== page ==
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Soft Diacritics in a Virtual Machine Environment

IP.com Disclosure Number: IPCOM000062462D
Original Publication Date: 1986-Nov-01
Included in the Prior Art Database: 2005-Mar-09
Document File: 1 page(s) / 11K

Publishing Venue

IBM

Related People

Leonard, AG: AUTHOR

Abstract

By making provision in a virtual machine interface to designate any eligible diacritic character as having either a "dead" or "live" state, additional flexibility is achieved in a virtual machine environment. Composite characters are those created using two keystrokes. One keystroke is the diacritic accent, and the second keystroke is an alphabetic character. These diacritics are often called "dead keys" because they are non-escaping. On keyboards and some word processors, it is actually a physical key that is "dead". Any code output coming from that key position will be designated as dead. A scheme has been adopted in a virtual machine environment which may be described as "dead characters" for the non-escaping nature of a code point which is entirely unrelated to where it might happen to be placed on the physical keyboard.

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Soft Diacritics in a Virtual Machine Environment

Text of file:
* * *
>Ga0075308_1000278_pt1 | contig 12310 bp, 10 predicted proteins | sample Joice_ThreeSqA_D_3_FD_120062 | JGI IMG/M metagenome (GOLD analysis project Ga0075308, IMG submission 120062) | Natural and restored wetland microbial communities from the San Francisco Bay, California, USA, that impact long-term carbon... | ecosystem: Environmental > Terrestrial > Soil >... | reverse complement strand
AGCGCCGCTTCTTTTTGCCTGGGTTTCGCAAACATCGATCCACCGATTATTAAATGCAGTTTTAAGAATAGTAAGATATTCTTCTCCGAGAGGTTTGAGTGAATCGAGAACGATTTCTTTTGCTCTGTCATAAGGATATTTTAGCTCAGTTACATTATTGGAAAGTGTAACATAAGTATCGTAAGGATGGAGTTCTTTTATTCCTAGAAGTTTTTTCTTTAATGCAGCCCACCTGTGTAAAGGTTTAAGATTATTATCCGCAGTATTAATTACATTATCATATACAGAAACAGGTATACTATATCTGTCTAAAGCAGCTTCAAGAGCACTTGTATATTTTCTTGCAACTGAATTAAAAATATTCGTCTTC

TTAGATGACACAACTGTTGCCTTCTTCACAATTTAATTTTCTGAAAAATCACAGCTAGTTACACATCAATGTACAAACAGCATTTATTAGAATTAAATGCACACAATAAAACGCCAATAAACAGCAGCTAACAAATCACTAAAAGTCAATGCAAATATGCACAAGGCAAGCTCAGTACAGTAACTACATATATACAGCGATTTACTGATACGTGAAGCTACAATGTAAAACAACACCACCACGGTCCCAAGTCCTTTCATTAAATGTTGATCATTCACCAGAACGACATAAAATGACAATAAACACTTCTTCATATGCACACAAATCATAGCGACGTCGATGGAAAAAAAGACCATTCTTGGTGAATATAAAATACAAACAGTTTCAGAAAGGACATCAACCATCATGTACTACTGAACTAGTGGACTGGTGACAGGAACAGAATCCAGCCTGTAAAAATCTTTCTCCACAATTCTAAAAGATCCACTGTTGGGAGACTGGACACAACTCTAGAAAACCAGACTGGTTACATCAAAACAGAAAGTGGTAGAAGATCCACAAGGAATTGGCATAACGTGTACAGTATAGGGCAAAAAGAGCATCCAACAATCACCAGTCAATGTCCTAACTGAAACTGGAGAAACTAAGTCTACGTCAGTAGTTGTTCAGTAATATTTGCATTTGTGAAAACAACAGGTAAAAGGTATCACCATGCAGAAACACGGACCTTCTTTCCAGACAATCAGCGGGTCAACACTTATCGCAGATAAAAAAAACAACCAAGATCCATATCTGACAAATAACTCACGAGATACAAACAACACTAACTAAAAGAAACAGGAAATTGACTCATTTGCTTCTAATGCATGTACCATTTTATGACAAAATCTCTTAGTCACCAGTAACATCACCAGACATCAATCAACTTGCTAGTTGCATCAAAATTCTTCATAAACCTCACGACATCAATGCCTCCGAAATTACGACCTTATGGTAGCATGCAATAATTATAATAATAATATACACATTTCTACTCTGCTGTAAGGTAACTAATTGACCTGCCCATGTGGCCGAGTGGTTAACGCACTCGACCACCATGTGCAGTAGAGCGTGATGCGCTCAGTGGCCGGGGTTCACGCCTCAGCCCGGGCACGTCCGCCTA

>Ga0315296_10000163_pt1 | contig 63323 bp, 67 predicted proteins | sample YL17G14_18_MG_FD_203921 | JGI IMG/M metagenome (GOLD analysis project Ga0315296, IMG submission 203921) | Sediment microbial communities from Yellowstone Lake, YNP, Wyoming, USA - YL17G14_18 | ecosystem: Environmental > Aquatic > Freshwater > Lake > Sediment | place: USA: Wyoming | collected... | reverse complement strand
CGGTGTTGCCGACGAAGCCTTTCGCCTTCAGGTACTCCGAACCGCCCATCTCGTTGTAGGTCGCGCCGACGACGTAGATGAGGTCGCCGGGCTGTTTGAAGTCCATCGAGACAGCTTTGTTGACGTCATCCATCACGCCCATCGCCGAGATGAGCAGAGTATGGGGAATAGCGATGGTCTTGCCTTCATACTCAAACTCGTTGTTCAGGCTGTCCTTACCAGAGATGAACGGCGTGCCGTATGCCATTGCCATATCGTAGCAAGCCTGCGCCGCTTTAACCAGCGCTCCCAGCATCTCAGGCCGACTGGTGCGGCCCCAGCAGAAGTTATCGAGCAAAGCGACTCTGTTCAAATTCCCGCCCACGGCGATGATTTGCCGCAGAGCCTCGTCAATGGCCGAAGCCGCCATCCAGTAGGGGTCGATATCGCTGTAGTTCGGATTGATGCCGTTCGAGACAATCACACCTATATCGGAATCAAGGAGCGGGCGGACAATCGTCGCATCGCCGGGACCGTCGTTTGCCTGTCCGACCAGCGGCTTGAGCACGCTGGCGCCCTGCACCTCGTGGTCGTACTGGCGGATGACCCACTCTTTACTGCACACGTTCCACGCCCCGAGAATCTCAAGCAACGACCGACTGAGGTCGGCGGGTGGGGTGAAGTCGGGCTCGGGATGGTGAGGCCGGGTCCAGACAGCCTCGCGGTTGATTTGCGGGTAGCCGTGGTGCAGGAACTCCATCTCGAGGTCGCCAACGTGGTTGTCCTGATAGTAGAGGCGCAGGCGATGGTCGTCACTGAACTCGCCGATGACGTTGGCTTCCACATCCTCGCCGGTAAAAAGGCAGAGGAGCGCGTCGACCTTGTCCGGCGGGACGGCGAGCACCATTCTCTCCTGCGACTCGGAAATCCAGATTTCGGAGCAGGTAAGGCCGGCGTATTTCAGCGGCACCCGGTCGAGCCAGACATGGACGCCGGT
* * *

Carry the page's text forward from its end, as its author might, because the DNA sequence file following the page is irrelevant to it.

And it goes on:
By making provision in a virtual machine interface to designate any eligible diacritic character as having either a "dead" or "live" state, additional flexibility is achieved in a virtual machine environment. Composite characters are those created using two keystrokes. One keystroke is the diacritic accent, and the second keystroke is an alphabetic character. These diacritics are often called "dead keys" because they are non-escaping. On keyboards and some word processors, it is actually a physical key that is "dead". Any code output coming from that key position will be designated as dead. A scheme has been adopted in a virtual machine environment which may be described as "dead characters" for the non-escaping nature of a code point which is entirely unrelated to where it might happen to be placed on the physical keyboard. This scheme is taken one step further by this invention. Specifically, any code point that is a diacritic which might be considered to be "dead" is not necessarily so. That is, the same (diacritic) code point might appear on the same keyboard any number of times in either its "dead" state or its "live" state. The provision is made in the virtual machine interface to designate any eligible diacritic as "dead" or have it appear as a normal, spacing character. Thus, not only may any point on the physical keyboard be designated as a diacritic code point, but that code point may also operate in a "l...